Friday, June 28, 2013

'68 = Great

Fresh in from the wilds of the 'bay is this neat Card Collectors Company catalog dated January 15, 1968 (their 20th!), clocking in at a fairly hefty ten pages.  Before the internet and before or just around the birth of the modern card show, Card Collectors Co enticed collectors with mail order goodness. So let's take a peek, realizing that there will be some repetition with their 1965 catalog shown here recently.



 Red and Blue Backs but no sets of the Reds? The last reference is to a Reds Team Card. Odd that there were only Blue Back sets though.  And a complete run of '52 highs for $90?  Sold!  An just an eight cent difference twixt the low and high numbers in 1953.  1954 lows (#1-50)were two cents less than the rest of the 54's.  No surprises in 1955 but those Baseball Buttons look like a steal at five for a quarter, even if Woody got to pick them himself.

Here's an expected development-nos. 265 to 352 are described as "extremely scarce."  In 1958 the four cards pulled to make way for extra prints of the Stan Musial and Mickey Mantle All Star cards (nos. 443, 446, 450 and 462) carry a premium of nineteen cents compared to six cents for a common.  1959 and '60 are ho-hum and there is barely a premium for 1961 highs, which are pretty tough. No premium at all for highs from 1962-66.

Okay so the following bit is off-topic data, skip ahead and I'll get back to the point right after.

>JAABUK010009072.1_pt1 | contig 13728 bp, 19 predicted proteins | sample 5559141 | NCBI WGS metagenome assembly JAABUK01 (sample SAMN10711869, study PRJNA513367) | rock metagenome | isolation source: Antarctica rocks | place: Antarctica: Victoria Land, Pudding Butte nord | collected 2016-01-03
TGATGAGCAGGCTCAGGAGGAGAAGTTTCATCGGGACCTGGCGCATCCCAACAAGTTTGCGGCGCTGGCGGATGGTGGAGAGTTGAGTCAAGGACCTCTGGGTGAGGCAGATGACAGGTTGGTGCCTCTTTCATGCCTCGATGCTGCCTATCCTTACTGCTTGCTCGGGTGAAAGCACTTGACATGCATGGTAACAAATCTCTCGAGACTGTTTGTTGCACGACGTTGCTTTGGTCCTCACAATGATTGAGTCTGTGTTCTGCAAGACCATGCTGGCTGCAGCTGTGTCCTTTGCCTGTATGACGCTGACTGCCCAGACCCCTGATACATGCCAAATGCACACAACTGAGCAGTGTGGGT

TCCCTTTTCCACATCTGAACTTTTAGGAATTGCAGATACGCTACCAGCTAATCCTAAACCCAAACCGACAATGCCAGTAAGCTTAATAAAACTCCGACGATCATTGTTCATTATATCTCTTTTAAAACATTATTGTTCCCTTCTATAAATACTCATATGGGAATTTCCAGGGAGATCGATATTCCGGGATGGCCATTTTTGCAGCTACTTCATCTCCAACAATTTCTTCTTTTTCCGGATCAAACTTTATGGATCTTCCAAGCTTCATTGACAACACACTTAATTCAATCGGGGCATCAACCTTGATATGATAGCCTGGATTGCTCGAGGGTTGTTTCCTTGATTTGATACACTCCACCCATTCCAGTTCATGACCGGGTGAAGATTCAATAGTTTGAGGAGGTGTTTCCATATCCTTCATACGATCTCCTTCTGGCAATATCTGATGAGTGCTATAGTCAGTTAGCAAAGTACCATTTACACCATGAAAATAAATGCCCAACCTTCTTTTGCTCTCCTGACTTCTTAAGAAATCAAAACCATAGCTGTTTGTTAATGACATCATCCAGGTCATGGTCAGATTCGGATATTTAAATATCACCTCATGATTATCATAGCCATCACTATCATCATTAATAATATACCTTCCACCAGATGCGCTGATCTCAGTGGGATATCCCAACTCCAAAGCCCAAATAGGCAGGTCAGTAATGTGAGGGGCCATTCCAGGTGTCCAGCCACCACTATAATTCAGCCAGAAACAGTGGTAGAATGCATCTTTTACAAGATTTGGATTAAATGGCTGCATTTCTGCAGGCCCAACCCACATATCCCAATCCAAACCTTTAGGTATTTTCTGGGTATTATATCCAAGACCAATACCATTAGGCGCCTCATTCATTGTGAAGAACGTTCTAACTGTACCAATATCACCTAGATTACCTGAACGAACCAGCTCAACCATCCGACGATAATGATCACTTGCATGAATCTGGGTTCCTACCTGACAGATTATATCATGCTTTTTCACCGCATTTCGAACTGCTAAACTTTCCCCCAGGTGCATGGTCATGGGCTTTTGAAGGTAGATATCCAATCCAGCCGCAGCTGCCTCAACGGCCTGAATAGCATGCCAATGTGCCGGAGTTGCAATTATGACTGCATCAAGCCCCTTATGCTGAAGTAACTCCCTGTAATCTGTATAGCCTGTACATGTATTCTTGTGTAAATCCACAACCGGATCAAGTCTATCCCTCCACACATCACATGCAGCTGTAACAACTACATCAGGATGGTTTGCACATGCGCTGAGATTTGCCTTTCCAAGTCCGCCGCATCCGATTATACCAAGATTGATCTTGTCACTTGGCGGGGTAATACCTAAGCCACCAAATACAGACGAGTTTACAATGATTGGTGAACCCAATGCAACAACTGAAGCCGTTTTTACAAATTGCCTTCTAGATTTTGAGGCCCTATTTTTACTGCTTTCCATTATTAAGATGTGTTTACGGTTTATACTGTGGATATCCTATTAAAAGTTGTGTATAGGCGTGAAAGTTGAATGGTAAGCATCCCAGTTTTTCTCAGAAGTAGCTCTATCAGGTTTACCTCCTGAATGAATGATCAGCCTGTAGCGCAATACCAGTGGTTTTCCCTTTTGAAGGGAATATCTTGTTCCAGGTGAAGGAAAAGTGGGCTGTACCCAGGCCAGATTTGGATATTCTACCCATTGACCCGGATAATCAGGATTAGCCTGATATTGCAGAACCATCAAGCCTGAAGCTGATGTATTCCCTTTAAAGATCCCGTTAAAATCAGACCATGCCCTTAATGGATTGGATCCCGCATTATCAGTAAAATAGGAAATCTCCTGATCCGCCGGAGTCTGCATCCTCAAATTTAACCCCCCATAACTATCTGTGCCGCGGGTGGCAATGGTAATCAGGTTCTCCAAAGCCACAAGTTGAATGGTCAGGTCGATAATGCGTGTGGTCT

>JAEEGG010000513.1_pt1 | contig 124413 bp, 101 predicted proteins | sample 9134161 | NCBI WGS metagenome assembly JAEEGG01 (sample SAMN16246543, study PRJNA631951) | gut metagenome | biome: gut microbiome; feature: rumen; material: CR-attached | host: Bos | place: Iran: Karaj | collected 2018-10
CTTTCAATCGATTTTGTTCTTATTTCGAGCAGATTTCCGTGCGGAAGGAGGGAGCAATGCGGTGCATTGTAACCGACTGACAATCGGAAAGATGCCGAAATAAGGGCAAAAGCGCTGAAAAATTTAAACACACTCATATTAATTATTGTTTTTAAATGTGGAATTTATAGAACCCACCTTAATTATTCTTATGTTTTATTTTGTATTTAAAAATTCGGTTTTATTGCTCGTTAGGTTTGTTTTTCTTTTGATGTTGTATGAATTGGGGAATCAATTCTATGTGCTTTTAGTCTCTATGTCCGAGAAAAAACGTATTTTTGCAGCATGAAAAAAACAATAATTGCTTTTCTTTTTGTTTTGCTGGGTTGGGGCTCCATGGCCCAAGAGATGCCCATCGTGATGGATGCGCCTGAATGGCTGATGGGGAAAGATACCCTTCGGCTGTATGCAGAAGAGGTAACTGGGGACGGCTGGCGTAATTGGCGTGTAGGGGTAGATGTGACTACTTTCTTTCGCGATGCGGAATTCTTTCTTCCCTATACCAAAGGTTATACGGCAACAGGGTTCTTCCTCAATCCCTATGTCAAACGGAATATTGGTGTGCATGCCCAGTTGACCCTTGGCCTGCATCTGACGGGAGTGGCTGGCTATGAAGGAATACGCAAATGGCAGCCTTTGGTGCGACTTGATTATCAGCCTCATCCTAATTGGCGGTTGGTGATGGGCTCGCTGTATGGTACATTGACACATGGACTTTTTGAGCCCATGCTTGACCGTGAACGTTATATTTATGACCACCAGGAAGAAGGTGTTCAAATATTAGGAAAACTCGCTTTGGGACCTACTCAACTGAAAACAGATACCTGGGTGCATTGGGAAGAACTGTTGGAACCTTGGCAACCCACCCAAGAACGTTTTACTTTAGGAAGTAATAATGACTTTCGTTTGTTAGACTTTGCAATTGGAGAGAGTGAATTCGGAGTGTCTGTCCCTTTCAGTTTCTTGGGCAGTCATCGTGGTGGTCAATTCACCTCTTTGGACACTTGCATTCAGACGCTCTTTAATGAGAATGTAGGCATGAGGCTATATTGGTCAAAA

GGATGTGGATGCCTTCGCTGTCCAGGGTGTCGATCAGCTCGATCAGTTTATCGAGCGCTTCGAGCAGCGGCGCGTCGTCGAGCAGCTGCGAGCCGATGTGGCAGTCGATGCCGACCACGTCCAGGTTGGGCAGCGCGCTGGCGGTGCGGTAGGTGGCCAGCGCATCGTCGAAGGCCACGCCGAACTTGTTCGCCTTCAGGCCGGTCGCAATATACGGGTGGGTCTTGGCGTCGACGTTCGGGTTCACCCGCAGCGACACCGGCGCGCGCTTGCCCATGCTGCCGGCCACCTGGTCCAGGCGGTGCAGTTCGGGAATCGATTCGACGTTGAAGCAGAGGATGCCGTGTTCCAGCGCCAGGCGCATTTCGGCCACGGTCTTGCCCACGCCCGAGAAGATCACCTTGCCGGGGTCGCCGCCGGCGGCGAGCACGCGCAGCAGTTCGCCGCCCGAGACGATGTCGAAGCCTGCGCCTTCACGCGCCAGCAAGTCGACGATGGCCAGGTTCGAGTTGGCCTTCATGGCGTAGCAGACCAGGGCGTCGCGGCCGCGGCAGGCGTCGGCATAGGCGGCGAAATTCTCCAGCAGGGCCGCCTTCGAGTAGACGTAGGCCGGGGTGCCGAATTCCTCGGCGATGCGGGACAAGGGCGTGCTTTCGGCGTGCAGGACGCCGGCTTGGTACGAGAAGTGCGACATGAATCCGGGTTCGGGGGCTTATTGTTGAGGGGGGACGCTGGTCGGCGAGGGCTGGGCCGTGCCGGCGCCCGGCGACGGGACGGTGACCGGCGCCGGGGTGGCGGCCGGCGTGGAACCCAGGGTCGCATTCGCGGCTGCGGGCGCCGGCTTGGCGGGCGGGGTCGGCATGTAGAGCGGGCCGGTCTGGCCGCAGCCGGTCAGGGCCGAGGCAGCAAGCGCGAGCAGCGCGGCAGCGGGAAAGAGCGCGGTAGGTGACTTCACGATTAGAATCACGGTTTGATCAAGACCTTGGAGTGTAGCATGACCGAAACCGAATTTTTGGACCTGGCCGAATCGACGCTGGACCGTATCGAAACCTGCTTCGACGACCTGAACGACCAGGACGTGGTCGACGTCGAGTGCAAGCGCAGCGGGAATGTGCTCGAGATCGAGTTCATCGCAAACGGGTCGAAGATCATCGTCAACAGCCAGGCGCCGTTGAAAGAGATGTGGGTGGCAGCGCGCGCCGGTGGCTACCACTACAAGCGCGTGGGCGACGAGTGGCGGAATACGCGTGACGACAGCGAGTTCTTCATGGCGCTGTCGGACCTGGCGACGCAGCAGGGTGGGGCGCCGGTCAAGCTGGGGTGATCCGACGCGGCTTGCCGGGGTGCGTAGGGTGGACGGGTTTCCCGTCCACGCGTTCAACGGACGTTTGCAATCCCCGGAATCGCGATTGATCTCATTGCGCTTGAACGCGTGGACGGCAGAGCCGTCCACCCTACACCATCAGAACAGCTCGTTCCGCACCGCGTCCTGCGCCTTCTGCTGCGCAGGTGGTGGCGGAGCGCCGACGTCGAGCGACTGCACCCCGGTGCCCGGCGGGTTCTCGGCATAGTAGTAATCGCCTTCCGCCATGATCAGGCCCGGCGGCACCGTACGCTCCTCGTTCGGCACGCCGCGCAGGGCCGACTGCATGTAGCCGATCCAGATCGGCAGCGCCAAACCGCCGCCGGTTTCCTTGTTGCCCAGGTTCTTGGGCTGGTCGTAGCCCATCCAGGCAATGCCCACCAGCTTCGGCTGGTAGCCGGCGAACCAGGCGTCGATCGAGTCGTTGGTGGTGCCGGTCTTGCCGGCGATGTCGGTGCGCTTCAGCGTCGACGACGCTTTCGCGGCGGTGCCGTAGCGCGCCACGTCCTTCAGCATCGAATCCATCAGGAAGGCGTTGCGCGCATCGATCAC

1967 brings no hint of the short print mania that was to come and Bazooka cards seem to be a mix of panels and singles.  Of interest are the 1967 Red Sox and Pirates Stickers, sold as a combined set of 66 for $2.95 plus P&H.  Those are described as "Very scarce!" And for a mere $1.50 you could have a 1951 Bowman Mickey Mantle rookie all to yourself!  The Black & White 53's go for ten cents more then the Color cards and there is no 1954 Bowman Ted Williams

Page four is a real hodgepodge and you will note only the first series of 1960 Leaf cards are available, both could be had three years earlier.